Grand Teton National Park: A Photographer’s Review

Ihave photographed a lot of national parks, and Grand Teton National Park stands out not only as one the best national parks in the world, but one of the most beautiful mountain ranges on the planet. Located in the northwest corner of Wyoming, this national park and surrounding area of Jackson, Wyoming, which lies just south of the much larger Yellowstone National Park, is a mecca for outdoor, landscape, and wildlife photography.

Outside of Jackson, you will not find a town for miles, and human interference seems minimal for the amount of tourists that visit each year. In the off seasons — spring and fall — this place feels remote, wild, and free. It is a must visit for any photographer and outdoor lover, and a true American icon. Here are my top criteria for any National Park I photograph, and why I believe Grand Teton National is a park that should be at the top of your list.

Trails and Accessibility

grand teton national park nathan lee allen
Photo by Nathan Lee Allen

Grand Teton National Park has straightforward layout. You turn left at Moose Junction coming south from Jackson on Route 191 and traverse the park by using the Teton Park Road, which gets you right next to the Teton Range. This beautiful, scenic road is the main road containing the stops for most park visitor centers, trailheads, and points of interest. The Teton Park Road opens in May and closes in November each year, which does limit your ability to travel through the park in the off season. However, Route 191 has a few popular vistas and viewpoints, like the Snake River Outlook and Mormon Row, an old Mormon settlement that runs parallel to the Tetons. So there are still things to do, even from November to May. Plus it doesn’t hurt to have one of the best towns and ski resorts in America — Jackson Hole — at the park’s doorstep.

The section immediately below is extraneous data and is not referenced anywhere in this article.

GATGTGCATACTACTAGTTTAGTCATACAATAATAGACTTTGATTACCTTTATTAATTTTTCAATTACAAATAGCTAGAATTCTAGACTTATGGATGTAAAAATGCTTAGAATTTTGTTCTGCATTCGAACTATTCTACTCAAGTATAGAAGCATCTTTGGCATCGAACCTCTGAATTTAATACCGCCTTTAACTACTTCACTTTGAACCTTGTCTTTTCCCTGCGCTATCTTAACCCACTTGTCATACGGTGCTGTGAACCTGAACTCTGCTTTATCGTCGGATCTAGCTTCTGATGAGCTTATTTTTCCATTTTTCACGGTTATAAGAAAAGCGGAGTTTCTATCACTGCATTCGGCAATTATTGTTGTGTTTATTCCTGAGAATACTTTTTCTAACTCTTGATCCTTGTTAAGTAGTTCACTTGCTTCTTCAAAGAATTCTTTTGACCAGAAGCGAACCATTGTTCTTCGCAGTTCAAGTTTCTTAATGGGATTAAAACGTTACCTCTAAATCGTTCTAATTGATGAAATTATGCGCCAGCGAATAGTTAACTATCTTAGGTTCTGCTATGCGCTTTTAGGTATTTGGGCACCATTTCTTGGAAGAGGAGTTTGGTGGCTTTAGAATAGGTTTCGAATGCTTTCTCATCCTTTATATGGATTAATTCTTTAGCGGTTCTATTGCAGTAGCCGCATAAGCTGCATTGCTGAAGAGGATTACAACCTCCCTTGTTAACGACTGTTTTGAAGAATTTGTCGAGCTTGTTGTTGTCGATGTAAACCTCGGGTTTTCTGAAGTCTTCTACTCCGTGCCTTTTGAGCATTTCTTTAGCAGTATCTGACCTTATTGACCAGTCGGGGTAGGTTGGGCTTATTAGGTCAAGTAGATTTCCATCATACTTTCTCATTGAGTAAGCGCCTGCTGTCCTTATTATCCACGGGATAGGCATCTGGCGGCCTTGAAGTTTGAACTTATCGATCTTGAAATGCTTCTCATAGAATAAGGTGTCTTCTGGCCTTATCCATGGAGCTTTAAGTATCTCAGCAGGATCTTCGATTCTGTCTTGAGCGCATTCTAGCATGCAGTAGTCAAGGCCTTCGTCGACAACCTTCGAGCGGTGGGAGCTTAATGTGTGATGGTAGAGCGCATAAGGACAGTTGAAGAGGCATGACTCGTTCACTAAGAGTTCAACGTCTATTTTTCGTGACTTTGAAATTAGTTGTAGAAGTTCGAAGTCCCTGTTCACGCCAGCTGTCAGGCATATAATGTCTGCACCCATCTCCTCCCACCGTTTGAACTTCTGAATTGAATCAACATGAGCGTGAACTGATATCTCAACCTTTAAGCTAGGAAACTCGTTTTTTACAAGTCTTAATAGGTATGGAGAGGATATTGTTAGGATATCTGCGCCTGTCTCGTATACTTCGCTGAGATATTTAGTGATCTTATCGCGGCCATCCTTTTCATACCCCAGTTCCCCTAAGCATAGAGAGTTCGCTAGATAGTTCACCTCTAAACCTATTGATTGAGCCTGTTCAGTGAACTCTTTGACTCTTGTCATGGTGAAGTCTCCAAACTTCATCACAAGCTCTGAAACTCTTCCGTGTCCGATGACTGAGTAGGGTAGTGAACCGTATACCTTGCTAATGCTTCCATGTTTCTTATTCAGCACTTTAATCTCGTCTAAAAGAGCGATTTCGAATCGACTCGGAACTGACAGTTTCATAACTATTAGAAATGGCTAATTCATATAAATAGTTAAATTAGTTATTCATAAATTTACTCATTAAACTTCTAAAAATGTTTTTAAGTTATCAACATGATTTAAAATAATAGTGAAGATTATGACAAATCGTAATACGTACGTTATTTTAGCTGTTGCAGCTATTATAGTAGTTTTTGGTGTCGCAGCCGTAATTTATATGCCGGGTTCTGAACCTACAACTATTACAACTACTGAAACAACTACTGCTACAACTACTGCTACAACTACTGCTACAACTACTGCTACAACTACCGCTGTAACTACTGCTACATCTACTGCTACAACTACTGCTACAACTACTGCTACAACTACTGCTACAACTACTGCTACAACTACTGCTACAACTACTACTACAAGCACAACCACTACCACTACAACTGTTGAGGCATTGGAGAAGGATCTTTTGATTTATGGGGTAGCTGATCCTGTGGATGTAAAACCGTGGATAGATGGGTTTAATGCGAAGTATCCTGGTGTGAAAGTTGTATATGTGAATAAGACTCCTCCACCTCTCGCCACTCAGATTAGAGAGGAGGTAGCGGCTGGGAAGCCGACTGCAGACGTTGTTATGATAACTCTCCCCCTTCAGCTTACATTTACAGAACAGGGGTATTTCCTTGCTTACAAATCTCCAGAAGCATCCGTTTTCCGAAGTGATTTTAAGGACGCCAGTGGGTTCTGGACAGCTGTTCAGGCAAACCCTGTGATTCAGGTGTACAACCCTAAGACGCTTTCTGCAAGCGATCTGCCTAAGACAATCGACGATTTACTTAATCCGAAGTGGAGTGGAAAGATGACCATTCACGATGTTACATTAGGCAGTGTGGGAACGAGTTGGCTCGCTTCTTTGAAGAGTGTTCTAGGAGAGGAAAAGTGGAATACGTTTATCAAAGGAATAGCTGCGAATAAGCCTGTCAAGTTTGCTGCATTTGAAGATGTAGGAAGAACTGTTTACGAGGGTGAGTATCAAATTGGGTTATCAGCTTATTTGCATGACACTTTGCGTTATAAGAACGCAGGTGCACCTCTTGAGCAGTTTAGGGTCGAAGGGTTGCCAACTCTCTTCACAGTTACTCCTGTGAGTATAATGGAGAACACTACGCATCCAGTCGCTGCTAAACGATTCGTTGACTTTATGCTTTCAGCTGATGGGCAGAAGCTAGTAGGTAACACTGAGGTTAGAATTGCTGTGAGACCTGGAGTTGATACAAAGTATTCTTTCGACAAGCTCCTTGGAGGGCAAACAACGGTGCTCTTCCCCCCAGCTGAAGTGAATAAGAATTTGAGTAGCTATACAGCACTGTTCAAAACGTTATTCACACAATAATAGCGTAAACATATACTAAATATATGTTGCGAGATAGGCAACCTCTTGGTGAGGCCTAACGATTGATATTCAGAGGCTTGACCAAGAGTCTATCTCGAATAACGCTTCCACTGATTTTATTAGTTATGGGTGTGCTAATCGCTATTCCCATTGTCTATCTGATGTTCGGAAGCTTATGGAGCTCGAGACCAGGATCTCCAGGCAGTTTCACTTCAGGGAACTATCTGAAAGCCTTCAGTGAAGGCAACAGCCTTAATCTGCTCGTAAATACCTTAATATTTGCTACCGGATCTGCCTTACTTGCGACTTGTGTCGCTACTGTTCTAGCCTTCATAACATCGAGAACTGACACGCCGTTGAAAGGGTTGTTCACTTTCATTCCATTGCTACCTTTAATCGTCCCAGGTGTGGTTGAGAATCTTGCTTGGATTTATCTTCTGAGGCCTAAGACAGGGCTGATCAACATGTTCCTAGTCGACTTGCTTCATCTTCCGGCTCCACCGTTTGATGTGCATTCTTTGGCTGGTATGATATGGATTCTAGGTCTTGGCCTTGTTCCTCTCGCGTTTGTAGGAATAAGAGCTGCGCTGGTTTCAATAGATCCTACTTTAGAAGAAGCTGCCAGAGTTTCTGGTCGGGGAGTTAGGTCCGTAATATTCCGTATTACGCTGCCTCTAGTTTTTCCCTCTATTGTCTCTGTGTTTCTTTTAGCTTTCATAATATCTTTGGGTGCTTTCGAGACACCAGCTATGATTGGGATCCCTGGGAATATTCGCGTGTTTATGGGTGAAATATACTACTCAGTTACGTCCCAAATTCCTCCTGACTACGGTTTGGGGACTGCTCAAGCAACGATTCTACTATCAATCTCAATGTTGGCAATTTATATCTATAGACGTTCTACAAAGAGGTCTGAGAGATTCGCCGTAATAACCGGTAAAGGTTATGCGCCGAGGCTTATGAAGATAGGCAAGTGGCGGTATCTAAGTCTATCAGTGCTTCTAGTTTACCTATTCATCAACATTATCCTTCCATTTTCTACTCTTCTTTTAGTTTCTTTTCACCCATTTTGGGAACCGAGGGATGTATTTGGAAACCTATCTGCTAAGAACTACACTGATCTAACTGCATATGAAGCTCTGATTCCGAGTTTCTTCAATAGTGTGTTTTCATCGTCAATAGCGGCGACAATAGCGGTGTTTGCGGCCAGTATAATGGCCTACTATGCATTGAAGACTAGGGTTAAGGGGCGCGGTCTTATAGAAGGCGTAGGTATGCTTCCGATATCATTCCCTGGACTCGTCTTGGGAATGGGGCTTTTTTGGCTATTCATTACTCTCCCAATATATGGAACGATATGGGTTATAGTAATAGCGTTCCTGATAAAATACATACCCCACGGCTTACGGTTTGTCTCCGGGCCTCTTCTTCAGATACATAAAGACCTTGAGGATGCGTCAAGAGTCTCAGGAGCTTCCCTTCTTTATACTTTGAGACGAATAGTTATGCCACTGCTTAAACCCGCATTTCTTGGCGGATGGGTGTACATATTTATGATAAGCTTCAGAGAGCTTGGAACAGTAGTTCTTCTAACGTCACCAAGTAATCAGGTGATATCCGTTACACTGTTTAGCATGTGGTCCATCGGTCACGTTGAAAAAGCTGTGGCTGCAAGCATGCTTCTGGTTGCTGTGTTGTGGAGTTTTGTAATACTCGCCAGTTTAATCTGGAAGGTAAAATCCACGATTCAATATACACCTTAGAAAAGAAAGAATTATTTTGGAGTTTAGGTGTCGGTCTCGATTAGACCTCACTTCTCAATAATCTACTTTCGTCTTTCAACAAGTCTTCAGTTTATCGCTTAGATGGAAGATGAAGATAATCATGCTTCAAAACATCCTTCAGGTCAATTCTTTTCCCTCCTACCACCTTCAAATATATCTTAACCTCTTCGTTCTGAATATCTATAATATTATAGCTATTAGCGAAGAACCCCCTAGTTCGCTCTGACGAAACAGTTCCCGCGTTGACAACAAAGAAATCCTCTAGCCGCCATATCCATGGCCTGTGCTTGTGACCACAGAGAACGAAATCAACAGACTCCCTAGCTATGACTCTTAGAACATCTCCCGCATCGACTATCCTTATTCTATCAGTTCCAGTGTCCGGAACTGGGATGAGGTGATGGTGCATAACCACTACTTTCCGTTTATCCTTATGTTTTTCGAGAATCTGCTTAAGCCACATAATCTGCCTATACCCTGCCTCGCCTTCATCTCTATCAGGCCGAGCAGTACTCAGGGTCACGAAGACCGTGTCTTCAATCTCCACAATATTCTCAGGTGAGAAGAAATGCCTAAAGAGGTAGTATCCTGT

Trails are very well maintained in the park as well, from the popular Cascade Canyon and Delta Lake trails that go deep into the Tetons, to the trails that wrap around the beautiful glacier-fed Jenny, Leigh, String, and Jackson Lake. It’s a hiker and backpacker’s paradise.


grand teton national park nathan lee allen
Photo by Nathan Lee Allen

The weather in Grand Teton can be very tricky, and can turn as quickly and badly as any mountain range I’ve photographed. It is not commonplace for a storm to roll in or form around this range and stay put for several days, making visibility of the peaks nearly impossible and dropping rain, hail, and snow in heavy amounts. It can be frustrating when this happens, so make sure you plan ahead and know what the weather will be like before you attempt a trip to Grand Teton.

However, once you do get several clear, perfect days in Grand Teton National Park, you won’t ever forget them. Good, clear weather in the Tetons truly shows the vastness of this range and the intricate details of each peak, down to the trees and vegetation in the basin below. The photos you take on a good day in the Tetons will be hard to beat.


grand teton national park nathan lee allen
Photo by Nathan Lee Allen

While Yellowstone has gotten all the attention as the hotspot for wildlife in the American West, Grand Teton is on par, if not better than its larger sister park. Since the park is in a vast alpine basin, it has superior visibility in many areas around the park, making it easy to spot buffalo, elk, deer, pronghorns, moose, wolves, coyotes, and brown and black bears. The National Elk Refuge also lies in the foothills of the park, and is normally filled with elk in the winter months.